Re: Size of holes on a tin whistle

Borderer, I did that very thing years ago to a D whistle: I enlarged the G hole to make it play G#.

Why? I was doing quite a bit of studio work at that time, and a D whistle is the only one that sightreads at Concert Pitch. So if a score was in three sharps (A Major) I could grab this whistle and play without transposing.

Not ideal of course. In my opinion the ideal whistle for playing in A Major is an E whistle, which I also have. Sight-transposing a step isn’t so bad sometimes, but I’d rather sight-transpose up or down a line or two, or a space or two.

Playing in A Major on an E whistle is like Steve’s example of playing in D Major on an A whistle; both are playing in the equivalent of G on a D whistle, which I usually prefer. Or in the handy terms I’ve heard some people use, having the tonic be the "three finger note" instead of the "six finger note".

BTW another solution to G# on a D whistle is to drill an extra hole, off to the side, which is covered by the upper-hand little finger. Problem is you have to cover it quite a bit, and have to get used to moving the upper-hand ring finger and little finger as one. Many fifes are made this way, and those guys have no problem with having that additional side hole. I borrowed a fife for a while and it was easier than I thought it would be to get used to the fife with all the extra holes (for the little fingers and the thumbs, the "10 hole fife").

Re: Size of holes on a tin whistle

About the size of holes, yes they can vary quite a bit from make to make in the same key.

I’ve never encountered an A with holes that felt large to me. But I play Low Whistles! Which sometimes have huge holes.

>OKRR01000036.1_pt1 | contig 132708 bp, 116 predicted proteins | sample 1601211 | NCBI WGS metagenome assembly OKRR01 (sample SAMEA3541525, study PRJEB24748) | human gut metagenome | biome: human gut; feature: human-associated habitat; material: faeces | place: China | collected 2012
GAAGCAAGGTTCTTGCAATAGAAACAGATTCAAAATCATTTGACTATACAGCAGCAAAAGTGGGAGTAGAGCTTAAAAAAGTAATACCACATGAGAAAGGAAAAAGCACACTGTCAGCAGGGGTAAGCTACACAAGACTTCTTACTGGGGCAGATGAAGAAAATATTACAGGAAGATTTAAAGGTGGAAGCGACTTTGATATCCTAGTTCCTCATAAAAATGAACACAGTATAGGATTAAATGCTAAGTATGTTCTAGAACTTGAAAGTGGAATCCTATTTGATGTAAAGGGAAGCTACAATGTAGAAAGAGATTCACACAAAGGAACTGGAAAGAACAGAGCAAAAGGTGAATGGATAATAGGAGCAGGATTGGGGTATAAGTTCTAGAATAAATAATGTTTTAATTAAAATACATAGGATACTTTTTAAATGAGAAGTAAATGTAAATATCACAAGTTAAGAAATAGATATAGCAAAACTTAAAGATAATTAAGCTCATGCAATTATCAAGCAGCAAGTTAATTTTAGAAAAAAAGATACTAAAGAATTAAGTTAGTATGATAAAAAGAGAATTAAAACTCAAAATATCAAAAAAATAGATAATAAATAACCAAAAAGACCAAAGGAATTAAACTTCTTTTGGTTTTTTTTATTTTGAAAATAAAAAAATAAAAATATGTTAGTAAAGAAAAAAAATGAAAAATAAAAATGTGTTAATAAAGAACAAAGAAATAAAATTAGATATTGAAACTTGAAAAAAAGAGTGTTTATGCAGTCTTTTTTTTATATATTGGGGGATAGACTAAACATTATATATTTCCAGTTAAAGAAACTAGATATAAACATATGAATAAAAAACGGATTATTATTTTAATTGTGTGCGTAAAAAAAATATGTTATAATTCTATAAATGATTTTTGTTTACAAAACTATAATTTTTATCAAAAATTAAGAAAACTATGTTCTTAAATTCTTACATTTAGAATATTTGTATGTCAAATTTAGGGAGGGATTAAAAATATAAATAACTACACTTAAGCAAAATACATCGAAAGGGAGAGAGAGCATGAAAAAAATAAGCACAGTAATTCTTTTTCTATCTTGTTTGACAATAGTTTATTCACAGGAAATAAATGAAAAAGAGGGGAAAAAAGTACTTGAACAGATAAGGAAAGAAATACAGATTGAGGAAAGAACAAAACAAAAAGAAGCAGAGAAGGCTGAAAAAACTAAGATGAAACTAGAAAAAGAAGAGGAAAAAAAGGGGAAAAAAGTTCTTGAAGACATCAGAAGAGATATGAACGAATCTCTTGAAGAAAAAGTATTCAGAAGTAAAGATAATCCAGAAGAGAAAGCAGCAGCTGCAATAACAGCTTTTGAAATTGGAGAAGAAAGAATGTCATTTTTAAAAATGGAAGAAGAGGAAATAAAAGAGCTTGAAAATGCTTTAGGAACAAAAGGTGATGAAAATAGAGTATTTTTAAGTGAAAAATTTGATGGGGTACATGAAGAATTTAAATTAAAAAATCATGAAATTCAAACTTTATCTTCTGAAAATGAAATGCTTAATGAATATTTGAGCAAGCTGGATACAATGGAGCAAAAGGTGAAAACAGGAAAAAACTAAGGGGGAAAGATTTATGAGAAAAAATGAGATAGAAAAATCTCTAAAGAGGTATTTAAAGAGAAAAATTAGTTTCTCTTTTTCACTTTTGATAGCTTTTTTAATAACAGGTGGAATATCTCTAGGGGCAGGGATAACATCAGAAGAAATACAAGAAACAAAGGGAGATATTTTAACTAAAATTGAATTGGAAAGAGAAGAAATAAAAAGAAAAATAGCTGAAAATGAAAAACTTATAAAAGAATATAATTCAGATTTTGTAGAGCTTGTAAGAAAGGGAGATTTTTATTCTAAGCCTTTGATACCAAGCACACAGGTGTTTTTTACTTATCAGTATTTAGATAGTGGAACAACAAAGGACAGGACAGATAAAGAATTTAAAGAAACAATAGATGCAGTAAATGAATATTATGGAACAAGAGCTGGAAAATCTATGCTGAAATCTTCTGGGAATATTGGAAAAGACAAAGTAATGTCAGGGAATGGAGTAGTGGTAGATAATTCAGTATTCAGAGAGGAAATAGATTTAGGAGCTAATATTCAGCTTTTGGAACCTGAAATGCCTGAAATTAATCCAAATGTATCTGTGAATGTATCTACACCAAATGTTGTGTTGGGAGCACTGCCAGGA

Personally my favourite A whistle is the one I made, a home-made A body from brass tubing that I play with a Generation Bb top (Jerry Freeman modified).

I’ve played A whistles from Susato, Burke, and Sindt and the sweetest players were the narrow-bore Susato (using the same tubing and head that they use for their High D whistles) and the Sindt. Both were superb whistles, but I like my home-made one a bit better.

Susato has used at least three different bore sizes for their A whistles, I’ve owned all three, and the narrow-bore was easily the best.

Re: Size of holes on a tin whistle

Richard: thanks for your comments. You are right that playing off the three finger base on an E whistle will give A major and most of those extra notes; I just hadn’t realised there are E major whistles (I’ve only come across E flat). Do you know which makers sell them?

Re: Size of holes on a tin whistle

Off the top of my head makers who make (or have made) Low E whistles:

Bernard Overton*
Colin Goldie
Susato*
Michael Burke
Alba Whistles*

*ones I have owned

Now it would be an easy enough thing to make a High E whistle from a Generation Eb whistle.

I’ve done it with other sizes. I play a Generation B and a Generation C# that are cut down from a Generation Bb and Generation C.

I do it in this order:

1. chop the top of the tube until the upper-hand notes are in tune to the new key
2. chop the bottom of the tube until the bellnote and its octave are in tune to the new key
3. enlarge Hole 6 to suit.
4. enlarge Hole 5 to suit.

I’ve only had to enlarge those two bottom holes- the others have been fine.

Re: Size of holes on a tin whistle

Shaw makes an E whistle.

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Re: Size of holes on a tin whistle

I agree with Richard D Cook that the narrow bore Susato A whistle is superb. I happen to be the lucky owner of one.